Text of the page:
Canada expects solar power to account for 3% of total electricity output by 2040. Solar energy is becoming increasingly popular in the country, and some companies say that the government is about to use it significantly.
Electricity in Canada can be expensive, so a solar panel system can pay for itself quickly. The potential benefits of solar panels include lower energy costs and possible tax breaks.
If you plan to have home solar panels in Canada, learning more about these benefits can help you decide if solar is a good investment.
Still, many Canadians wonder about solar panels’ return on investment (ROI).
It also pays to keep in mind where you’re installing solar in Canada. The average sun fall will determine how quickly you can expect a positive ROI. For example, solar panels in Edmonton will pay off much quicker than in other cities due to their average sunny days per year.
So, how can homeowners calculate a solar panel’s return on investment (ROI) to assess whether the installation is worthwhile?
Average Home solar return on Investment in Canada
When calculating the average solar panel ROI in Canada, there are two things you need to consider:
- Cost per watt installed
- System size
If you have these two statistics (as well as your area’s peak sunshine hours), you can quickly determine whether the ROI of solar panels is worth the initial investment.
Cost per watt installed
The average cost of installing a solar energy system in Canada is around 3 USD per watt or approximately 22,500 USD for a 7.5 kW system. Ontario has the lowest solar panel installation cost per watt, while Nunavut is the most costly, with an average of over 4 USD.
This information is only an average for each province or territory, with solar installers typically charging different rates in different areas. You usually pay more if you want a system larger than 7.5 kW installed, but premium systems will cost more.
You need to know how much energy you consume each year to determine what size home energy system you need. To estimate your monthly electricity consumption, look at your latest bill or use a previous year’s bill to calculate an average.
To be more precise, you can add together all of your monthly electricity bills from the past 12 months. Your average annual Canadian electricity bill for houses with gas heating is between 7,500 and 15,000 kWh, while electric bills for those with electric heating can range from 20,000 to 35,000 kWh.
For more information, contact your utility company. You can also ask your solar installation provider for alternatives, how solar will work for your home, and whether your property is a feasible candidate for solar panels.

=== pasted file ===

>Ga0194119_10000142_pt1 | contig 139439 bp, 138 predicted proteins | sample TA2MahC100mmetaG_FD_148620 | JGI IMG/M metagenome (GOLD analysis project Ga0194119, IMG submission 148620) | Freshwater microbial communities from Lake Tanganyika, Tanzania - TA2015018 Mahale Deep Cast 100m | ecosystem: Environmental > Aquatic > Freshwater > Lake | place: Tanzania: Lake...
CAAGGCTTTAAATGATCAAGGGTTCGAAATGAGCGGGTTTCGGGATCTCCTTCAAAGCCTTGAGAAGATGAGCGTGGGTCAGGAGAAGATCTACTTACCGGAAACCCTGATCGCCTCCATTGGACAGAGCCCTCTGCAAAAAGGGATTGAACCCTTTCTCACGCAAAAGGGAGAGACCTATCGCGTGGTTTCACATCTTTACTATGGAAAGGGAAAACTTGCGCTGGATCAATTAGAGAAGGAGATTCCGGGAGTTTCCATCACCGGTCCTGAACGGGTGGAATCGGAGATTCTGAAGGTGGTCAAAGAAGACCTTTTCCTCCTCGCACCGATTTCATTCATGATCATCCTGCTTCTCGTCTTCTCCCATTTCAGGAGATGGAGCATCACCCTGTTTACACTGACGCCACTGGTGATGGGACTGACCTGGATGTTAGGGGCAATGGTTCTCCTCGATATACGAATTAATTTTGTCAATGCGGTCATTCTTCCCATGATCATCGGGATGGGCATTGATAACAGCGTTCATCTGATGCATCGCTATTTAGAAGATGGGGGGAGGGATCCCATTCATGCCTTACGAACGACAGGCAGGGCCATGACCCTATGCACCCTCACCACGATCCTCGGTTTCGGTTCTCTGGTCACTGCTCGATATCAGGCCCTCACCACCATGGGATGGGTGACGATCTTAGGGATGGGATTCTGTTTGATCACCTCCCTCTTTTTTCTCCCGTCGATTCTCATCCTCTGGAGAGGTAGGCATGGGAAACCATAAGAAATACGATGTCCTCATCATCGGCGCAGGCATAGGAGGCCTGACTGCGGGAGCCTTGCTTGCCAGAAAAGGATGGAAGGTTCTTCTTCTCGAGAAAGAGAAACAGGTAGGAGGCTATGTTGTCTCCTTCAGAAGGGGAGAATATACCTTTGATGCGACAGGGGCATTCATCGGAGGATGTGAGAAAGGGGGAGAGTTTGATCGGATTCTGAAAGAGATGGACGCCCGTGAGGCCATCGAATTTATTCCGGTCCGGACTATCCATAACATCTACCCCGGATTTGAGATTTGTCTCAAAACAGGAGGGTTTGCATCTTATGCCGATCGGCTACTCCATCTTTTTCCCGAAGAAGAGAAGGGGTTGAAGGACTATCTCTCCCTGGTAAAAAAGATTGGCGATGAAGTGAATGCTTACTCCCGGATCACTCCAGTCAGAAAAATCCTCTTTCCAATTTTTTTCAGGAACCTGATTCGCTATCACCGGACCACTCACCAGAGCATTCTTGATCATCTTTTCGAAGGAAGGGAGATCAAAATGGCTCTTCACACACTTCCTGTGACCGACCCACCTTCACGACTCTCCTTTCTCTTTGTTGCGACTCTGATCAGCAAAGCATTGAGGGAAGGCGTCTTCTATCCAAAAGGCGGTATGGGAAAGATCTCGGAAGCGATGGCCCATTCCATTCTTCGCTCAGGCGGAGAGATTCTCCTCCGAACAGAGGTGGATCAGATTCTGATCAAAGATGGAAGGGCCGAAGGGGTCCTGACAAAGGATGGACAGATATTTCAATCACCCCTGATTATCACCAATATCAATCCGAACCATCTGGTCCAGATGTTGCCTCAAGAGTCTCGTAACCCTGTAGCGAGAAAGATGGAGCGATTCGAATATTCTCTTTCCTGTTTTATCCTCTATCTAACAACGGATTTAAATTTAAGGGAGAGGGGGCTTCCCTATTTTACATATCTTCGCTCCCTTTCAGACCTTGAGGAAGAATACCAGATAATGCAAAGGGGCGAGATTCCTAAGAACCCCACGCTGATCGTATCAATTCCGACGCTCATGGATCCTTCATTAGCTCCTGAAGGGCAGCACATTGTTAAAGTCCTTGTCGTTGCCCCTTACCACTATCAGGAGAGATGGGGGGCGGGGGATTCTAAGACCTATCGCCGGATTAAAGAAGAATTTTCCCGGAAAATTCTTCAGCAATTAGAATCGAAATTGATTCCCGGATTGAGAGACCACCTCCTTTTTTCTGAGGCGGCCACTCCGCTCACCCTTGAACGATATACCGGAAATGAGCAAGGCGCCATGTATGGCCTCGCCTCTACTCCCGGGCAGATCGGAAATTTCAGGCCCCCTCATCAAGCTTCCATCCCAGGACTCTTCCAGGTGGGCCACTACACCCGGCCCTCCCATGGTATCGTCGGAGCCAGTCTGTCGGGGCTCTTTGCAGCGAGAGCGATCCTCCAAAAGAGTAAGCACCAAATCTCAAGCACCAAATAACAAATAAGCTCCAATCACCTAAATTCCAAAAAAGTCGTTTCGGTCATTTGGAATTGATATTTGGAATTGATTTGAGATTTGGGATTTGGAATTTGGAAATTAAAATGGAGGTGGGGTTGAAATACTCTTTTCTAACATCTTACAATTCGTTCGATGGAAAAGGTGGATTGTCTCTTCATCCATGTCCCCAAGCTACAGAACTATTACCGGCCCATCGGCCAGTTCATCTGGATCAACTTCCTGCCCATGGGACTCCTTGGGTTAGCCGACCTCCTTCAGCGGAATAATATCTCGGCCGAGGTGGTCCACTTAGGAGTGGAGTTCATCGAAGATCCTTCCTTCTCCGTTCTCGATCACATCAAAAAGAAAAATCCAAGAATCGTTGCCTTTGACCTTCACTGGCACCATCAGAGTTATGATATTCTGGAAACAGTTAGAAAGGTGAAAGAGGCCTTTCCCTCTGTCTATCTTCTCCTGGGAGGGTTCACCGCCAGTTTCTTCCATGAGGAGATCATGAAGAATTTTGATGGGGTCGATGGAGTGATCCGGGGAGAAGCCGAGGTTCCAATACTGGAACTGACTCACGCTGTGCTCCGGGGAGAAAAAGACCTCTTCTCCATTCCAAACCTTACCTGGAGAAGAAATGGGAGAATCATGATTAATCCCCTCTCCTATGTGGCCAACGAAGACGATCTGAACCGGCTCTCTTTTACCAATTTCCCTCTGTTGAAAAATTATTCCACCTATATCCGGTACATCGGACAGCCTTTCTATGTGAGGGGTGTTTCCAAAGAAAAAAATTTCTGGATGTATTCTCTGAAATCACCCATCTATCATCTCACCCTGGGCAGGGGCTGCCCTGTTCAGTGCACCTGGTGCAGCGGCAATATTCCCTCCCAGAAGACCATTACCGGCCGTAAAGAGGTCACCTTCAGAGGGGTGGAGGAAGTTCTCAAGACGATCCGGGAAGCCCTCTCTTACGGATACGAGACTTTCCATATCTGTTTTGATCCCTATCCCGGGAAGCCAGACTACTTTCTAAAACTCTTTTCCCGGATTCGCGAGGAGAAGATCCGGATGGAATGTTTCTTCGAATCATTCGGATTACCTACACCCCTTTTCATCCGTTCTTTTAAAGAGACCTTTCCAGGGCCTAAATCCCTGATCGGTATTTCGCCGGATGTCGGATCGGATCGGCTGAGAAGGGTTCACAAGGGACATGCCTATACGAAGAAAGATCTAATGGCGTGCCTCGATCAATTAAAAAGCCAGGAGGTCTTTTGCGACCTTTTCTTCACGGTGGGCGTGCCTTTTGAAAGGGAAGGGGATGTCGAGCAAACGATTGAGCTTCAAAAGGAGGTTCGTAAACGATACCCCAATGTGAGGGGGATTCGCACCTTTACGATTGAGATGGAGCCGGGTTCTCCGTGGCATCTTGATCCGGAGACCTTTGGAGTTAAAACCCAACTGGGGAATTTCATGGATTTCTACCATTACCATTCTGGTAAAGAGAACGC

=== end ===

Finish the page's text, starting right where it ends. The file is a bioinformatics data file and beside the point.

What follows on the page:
What You Can Expect from Your First Consultation and Quotation?
To get started, contact the contractor’s website and find contact information. They will be able to provide you with a free consultation to discuss your solar needs and see if they can install your system for you.
Knowing the average amount of peak solar hours in your area is essential, but you’ll need to figure out how many hours of sunlight your new system will need to operate to meet your needs.
In Canada, the peak solar hours range from 950 hours in the Yukon Territory to 1,330 hours in Saskatchewan, so getting this information for your specific location is essential.
The company will tell you how much money you could save by installing a solar system, and if that number needs to be higher for you, they will mention other factors to consider when deciding.
For instance, a property’s solar exposure can change over time, depending on nearby trees or infrastructure growth. Your contractor will be able to anticipate these occurrences and adapt your estimate accordingly.
How Much Does Solar Panel Installation Cost in Canada?
Over the past decade, the cost of installing solar panels has plummeted, making them a more affordable option for those looking to reduce their carbon footprint and those concerned about their energy bill.
The cost of installing a solar power system will depend on the energy demands of the specific building. For example, a household’s power range may be 4 kW to 10 kW, so a solar panel system that produces 4 to 9.6 kW would cost between 12,000 USD and 25,000 USD.
The NEB conducted a study investigating the economics of residential solar power in different parts of the country. Based on a home’s location and whether or not it has an intelligent meter, the study found that residential solar is an excellent financial choice.
Residential solar break-even points vary significantly across Canada. As a result, some people may break even at a lower price than others.
Canada’s east and west coasts have higher break-even prices due to overcast weather, while the nation’s heart has lower prices because it is less foggy and receives more sunlight.
Sales tax differences throughout the country, which are applied to the cost of installing home solar, are also significant.
Solar installations might become even less expensive in Newfoundland, Labrador, New Brunswick, Alberta, and British Columbia. But utility-based power will remain the more economical choice in places with low electricity prices, like Manitoba and Quebec.
In most Canadian provinces, power rates have been going up faster than the rate of inflation, which means that solar power will become even more affordable in the future.
ROI is a critical factor in determining whether an investment is good, and in the case of solar panels, their current ROI makes them a medium- to long-term investment.
But because new technologies and designs are being made all the time, solar panels can quickly pay for themselves, even if they’re only used for a short time.